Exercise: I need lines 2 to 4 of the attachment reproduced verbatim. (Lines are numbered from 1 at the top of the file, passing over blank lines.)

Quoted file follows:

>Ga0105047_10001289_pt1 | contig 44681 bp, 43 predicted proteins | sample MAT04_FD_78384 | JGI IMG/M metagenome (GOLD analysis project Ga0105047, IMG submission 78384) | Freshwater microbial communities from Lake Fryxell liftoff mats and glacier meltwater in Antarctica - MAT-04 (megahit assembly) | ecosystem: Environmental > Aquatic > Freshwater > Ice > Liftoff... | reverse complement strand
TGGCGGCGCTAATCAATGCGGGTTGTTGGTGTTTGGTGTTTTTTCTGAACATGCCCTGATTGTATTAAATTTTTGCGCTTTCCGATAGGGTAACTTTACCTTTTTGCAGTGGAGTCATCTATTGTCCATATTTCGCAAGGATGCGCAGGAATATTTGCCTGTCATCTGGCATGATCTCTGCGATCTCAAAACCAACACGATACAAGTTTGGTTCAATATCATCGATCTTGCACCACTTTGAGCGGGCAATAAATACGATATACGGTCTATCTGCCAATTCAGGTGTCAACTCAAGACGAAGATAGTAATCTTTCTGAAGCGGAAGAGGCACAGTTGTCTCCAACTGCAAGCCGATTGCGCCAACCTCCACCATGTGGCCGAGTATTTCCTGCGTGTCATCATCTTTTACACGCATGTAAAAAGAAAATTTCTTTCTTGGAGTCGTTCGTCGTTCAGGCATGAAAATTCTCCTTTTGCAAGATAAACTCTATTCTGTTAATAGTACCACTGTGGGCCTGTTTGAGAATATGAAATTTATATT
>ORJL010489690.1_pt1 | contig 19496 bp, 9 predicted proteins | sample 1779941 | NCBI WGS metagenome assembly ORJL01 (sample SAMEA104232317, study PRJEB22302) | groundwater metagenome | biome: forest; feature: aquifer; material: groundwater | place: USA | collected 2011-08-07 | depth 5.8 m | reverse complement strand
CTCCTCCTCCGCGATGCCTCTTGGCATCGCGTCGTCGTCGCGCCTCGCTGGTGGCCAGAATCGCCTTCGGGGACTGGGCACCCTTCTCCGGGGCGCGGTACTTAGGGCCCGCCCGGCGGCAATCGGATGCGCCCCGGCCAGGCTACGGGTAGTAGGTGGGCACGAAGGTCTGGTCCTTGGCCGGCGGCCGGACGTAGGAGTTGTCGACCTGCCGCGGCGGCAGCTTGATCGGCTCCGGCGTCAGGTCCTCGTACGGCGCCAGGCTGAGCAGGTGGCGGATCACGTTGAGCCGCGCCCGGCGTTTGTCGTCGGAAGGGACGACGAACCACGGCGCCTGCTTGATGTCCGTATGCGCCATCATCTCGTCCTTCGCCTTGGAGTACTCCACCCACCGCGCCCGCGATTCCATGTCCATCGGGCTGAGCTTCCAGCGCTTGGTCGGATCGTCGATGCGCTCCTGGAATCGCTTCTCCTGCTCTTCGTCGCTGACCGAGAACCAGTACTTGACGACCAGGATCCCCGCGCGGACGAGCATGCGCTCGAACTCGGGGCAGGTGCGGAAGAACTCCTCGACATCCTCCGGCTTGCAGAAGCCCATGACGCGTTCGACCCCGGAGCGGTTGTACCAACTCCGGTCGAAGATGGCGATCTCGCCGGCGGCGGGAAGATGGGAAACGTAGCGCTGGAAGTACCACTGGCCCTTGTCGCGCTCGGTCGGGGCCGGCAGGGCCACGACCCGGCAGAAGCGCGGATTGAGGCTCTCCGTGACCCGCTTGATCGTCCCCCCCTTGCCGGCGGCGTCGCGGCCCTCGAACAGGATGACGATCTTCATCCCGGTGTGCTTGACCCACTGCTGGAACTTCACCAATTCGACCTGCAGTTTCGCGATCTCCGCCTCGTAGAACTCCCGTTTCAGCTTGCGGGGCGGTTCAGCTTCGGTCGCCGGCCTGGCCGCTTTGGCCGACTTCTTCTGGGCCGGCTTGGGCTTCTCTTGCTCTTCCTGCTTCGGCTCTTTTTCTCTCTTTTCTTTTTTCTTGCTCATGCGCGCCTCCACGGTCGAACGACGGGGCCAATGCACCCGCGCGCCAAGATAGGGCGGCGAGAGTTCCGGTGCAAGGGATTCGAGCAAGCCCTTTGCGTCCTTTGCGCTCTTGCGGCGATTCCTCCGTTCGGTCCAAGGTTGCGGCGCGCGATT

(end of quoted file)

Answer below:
TGGCGGCGCTAATCAATGCGGGTTGTTGGTGTTTGGTGTTTTTTCTGAACATGCCCTGATTGTATTAAATTTTTGCGCTTTCCGATAGGGTAACTTTACCTTTTTGCAGTGGAGTCATCTATTGTCCATATTTCGCAAGGATGCGCAGGAATATTTGCCTGTCATCTGGCATGATCTCTGCGATCTCAAAACCAACACGATACAAGTTTGGTTCAATATCATCGATCTTGCACCACTTTGAGCGGGCAATAAATACGATATACGGTCTATCTGCCAATTCAGGTGTCAACTCAAGACGAAGATAGTAATCTTTCTGAAGCGGAAGAGGCACAGTTGTCTCCAACTGCAAGCCGATTGCGCCAACCTCCACCATGTGGCCGAGTATTTCCTGCGTGTCATCATCTTTTACACGCATGTAAAAAGAAAATTTCTTTCTTGGAGTCGTTCGTCGTTCAGGCATGAAAATTCTCCTTTTGCAAGATAAACTCTATTCTGTTAATAGTACCACTGTGGGCCTGTTTGAGAATATGAAATTTATATT
>ORJL010489690.1_pt1 | contig 19496 bp, 9 predicted proteins | sample 1779941 | NCBI WGS metagenome assembly ORJL01 (sample SAMEA104232317, study PRJEB22302) | groundwater metagenome | biome: forest; feature: aquifer; material: groundwater | place: USA | collected 2011-08-07 | depth 5.8 m | reverse complement strand
CTCCTCCTCCGCGATGCCTCTTGGCATCGCGTCGTCGTCGCGCCTCGCTGGTGGCCAGAATCGCCTTCGGGGACTGGGCACCCTTCTCCGGGGCGCGGTACTTAGGGCCCGCCCGGCGGCAATCGGATGCGCCCCGGCCAGGCTACGGGTAGTAGGTGGGCACGAAGGTCTGGTCCTTGGCCGGCGGCCGGACGTAGGAGTTGTCGACCTGCCGCGGCGGCAGCTTGATCGGCTCCGGCGTCAGGTCCTCGTACGGCGCCAGGCTGAGCAGGTGGCGGATCACGTTGAGCCGCGCCCGGCGTTTGTCGTCGGAAGGGACGACGAACCACGGCGCCTGCTTGATGTCCGTATGCGCCATCATCTCGTCCTTCGCCTTGGAGTACTCCACCCACCGCGCCCGCGATTCCATGTCCATCGGGCTGAGCTTCCAGCGCTTGGTCGGATCGTCGATGCGCTCCTGGAATCGCTTCTCCTGCTCTTCGTCGCTGACCGAGAACCAGTACTTGACGACCAGGATCCCCGCGCGGACGAGCATGCGCTCGAACTCGGGGCAGGTGCGGAAGAACTCCTCGACATCCTCCGGCTTGCAGAAGCCCATGACGCGTTCGACCCCGGAGCGGTTGTACCAACTCCGGTCGAAGATGGCGATCTCGCCGGCGGCGGGAAGATGGGAAACGTAGCGCTGGAAGTACCACTGGCCCTTGTCGCGCTCGGTCGGGGCCGGCAGGGCCACGACCCGGCAGAAGCGCGGATTGAGGCTCTCCGTGACCCGCTTGATCGTCCCCCCCTTGCCGGCGGCGTCGCGGCCCTCGAACAGGATGACGATCTTCATCCCGGTGTGCTTGACCCACTGCTGGAACTTCACCAATTCGACCTGCAGTTTCGCGATCTCCGCCTCGTAGAACTCCCGTTTCAGCTTGCGGGGCGGTTCAGCTTCGGTCGCCGGCCTGGCCGCTTTGGCCGACTTCTTCTGGGCCGGCTTGGGCTTCTCTTGCTCTTCCTGCTTCGGCTCTTTTTCTCTCTTTTCTTTTTTCTTGCTCATGCGCGCCTCCACGGTCGAACGACGGGGCCAATGCACCCGCGCGCCAAGATAGGGCGGCGAGAGTTCCGGTGCAAGGGATTCGAGCAAGCCCTTTGCGTCCTTTGCGCTCTTGCGGCGATTCCTCCGTTCGGTCCAAGGTTGCGGCGCGCGATT